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7 Predictions for the African Payment Industry in 2016

December 17, 2015

7 Predictions for the African Payment Industry in 2016

December 17, 2015

Some predictions for 2016 are important and some seem a tad trivial. Fortune forecasts that cyber-espionage will rise sharply, but interest rates will not (important). Indiewire.com predicts that Leonardo DiCaprio may finally win an Oscar (trivial).

In our part of the world, the following seven predictions about the African payments industry are important because they will affect our businesses, impact tourism, and change the way payments will be processed.

1.      Increased security and regulation for mobile payments

Mobile payments have been taking the African continent by storm for quite some time. Because they are no longer new and as their user base continues to grow, there will need to be some digital payment regulation and oversight in this realm. Regulations should not be feared; if they are done right, they will protect both businesses and consumers from abuse and fraud. In 2016, we expect a rise in security, privacy, and safety, which will come by way of regulations.

2.      Widespread use of cryptocurrency

Africans who need access to cross-border mobile money will find an ally in digital currencies in the coming year. Because it is more secure than cash, we will also see wider acceptance of cryptocurrencies like Bitcoin, used in cross-border transactions in Africa next year.

3.      The degree of cashlessness of society in the region will increase

When we think of things that may be nearing extinction in Africa, we think of Mountain Gorillas and Black Rhinos; we rarely think of cash. Cash usage is expected to drop in favor of advanced mobile payment apps and technologies.  People are using their mobile devices to send money peer-to-peer to family members, as well as to pay for utilities, shop online, television subscriptions, and more. More physical locations (stores, taxies, travel operators, etc.) will accept mobile money online, and credit cards will become more prominent in the region (which we will discuss later). As a result, cold, hard cash will become less commonplace.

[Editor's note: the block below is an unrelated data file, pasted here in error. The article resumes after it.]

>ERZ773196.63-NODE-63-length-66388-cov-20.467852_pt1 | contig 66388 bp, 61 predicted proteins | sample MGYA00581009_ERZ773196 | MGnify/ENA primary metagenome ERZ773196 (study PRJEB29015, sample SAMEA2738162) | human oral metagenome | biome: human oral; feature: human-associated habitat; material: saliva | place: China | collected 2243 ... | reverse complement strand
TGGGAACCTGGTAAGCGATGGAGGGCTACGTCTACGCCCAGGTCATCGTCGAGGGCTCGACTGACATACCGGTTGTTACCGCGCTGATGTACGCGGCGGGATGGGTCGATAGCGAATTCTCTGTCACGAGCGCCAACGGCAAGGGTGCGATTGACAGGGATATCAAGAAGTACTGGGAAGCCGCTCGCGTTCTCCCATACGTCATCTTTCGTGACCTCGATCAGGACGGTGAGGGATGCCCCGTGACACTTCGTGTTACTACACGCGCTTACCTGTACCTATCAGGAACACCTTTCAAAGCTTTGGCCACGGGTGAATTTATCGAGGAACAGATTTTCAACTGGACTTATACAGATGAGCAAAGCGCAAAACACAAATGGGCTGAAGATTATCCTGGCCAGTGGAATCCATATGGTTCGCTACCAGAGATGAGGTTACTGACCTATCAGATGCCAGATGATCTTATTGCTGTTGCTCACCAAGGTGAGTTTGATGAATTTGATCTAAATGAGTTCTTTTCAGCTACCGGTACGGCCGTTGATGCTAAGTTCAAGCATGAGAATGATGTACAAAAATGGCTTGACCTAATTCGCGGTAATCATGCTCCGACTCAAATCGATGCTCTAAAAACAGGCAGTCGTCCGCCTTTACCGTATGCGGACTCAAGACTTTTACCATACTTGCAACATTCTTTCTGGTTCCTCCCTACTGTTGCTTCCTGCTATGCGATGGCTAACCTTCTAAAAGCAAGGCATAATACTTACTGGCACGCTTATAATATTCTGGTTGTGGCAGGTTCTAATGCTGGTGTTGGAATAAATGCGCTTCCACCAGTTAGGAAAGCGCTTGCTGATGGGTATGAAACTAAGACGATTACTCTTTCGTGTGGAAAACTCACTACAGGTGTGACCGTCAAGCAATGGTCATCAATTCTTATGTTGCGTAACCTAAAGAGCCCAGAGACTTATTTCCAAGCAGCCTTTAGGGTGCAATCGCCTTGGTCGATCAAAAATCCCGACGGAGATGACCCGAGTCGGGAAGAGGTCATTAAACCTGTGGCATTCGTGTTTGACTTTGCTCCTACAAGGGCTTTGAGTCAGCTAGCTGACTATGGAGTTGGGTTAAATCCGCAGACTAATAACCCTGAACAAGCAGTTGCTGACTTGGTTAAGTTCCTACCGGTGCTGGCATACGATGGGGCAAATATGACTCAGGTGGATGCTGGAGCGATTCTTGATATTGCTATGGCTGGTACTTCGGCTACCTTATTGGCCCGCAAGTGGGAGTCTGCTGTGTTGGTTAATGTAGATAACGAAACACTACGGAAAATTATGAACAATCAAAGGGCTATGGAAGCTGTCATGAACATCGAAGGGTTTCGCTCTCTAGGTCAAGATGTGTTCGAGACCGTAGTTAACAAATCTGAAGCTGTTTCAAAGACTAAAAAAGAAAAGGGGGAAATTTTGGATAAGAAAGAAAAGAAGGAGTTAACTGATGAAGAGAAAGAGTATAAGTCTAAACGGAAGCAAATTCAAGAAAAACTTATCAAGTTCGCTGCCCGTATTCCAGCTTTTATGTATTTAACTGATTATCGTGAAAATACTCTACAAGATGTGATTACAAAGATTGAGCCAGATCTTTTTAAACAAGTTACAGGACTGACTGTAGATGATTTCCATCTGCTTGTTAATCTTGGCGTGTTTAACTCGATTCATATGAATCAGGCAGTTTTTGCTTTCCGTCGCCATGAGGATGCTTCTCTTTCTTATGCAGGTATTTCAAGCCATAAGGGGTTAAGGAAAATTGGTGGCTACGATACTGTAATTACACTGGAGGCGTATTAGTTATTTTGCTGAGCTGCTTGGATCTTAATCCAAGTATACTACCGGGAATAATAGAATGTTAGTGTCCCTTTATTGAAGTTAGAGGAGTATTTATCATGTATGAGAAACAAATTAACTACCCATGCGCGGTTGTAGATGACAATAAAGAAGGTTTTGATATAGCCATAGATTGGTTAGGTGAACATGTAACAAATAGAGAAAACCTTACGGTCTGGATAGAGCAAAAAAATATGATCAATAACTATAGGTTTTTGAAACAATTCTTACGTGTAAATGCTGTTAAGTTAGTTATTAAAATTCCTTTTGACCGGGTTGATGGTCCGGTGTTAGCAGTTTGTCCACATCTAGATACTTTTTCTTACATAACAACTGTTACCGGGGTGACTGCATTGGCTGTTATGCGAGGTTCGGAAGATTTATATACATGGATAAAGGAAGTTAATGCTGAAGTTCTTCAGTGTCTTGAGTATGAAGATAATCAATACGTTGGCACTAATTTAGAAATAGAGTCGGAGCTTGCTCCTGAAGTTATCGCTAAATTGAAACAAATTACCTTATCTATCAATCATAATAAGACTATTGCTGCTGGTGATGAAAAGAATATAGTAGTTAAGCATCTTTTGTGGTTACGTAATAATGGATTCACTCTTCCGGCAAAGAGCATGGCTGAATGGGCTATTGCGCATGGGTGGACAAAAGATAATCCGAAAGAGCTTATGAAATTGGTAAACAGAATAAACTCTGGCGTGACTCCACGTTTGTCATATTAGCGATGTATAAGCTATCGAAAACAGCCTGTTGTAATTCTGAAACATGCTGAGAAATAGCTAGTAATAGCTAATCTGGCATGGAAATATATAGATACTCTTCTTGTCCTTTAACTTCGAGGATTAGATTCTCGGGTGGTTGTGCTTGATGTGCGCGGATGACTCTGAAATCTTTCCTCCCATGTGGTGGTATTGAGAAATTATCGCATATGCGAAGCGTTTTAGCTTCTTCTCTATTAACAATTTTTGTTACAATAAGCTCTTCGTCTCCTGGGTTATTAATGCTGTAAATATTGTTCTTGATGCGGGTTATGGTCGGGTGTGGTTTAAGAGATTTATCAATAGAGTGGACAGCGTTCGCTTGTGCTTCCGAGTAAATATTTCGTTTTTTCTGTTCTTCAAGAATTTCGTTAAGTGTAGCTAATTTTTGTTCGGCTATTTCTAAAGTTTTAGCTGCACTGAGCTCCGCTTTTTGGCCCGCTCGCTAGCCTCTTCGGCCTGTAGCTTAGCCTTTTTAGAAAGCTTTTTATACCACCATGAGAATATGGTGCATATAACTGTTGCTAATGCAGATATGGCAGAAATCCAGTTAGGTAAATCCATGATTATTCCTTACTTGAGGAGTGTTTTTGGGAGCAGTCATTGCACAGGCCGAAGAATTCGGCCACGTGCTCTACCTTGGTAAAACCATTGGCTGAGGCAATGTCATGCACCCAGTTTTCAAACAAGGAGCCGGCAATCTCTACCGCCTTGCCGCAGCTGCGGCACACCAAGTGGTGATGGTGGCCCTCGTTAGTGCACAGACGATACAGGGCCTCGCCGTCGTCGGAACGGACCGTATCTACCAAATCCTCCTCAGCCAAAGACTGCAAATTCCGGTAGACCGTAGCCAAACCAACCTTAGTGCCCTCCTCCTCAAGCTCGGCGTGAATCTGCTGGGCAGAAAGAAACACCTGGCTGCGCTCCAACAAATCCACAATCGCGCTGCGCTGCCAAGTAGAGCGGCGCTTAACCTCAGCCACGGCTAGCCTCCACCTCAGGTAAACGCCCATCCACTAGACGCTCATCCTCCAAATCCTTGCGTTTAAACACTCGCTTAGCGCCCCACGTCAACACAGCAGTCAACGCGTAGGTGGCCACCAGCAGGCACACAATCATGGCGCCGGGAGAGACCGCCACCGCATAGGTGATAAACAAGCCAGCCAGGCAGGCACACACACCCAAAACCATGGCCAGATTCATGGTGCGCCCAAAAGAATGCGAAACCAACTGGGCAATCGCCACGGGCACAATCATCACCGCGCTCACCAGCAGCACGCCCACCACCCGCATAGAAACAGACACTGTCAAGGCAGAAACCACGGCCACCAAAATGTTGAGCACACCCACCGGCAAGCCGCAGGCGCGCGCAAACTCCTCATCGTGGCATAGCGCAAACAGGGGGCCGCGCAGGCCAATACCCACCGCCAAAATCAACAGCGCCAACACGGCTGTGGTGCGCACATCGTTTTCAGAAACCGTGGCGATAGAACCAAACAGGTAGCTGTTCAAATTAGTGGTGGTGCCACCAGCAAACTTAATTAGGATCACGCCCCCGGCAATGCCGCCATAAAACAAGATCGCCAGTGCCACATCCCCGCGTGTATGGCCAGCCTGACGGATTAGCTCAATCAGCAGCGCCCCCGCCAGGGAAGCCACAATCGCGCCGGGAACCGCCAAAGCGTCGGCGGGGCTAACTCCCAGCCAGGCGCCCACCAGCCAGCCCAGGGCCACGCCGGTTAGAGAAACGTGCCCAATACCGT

4.      Big data will be big

As mobile payment technology innovates, grows, and becomes an inseparable part of Africa commerce, operators will rely more heavily on big data to monitor, track, and optimize its usage. The data collected will be aggregated and reported on to revolutionize processes. In 2016, big data will make the mobile money ecosystem easier, quicker, safer, and more versatile.

5.      The fight against fraud will gain traction

While fraud will not be eliminated, the fight against it will win important battles in 2016. Improvements in fraud mitigation will come from global assimilation of EMV technology, utilization of big data, and technological improvements in the space (some of which are being developed in African startup incubators throughout the continent.)

6.      Easy cross-border payments

Merchants who do business in more than one country are craving a convenient solution for cross-border payments. Service providers have been mounting their efforts in this realm, and 2016 will see the improvement of convenience in cross-border mobile solutions. 3G Direct Pay is the frontrunner, as it is working on making its services accessible and usable by merchants from anywhere in the region.

7.      Market share increase for credit cards

Credit card companies are investing heavily in what they call “the cashless continent” of Africa. MasterCard’s pricelessafrica.com and Visa’s partnership with African telecommunications company Bharti Airtel show their determination to maintain their dominance of online payments and mobile payments in Africa. In 2016, locals and tourists in Africa will increase their dependence on credit cards.

What is in store for the African payments industry?

2016 will bring continued growth, new technological advancement, and further protection to online and mobile payments in Africa. The outlook is a bright one with exciting changes and profitable growth.

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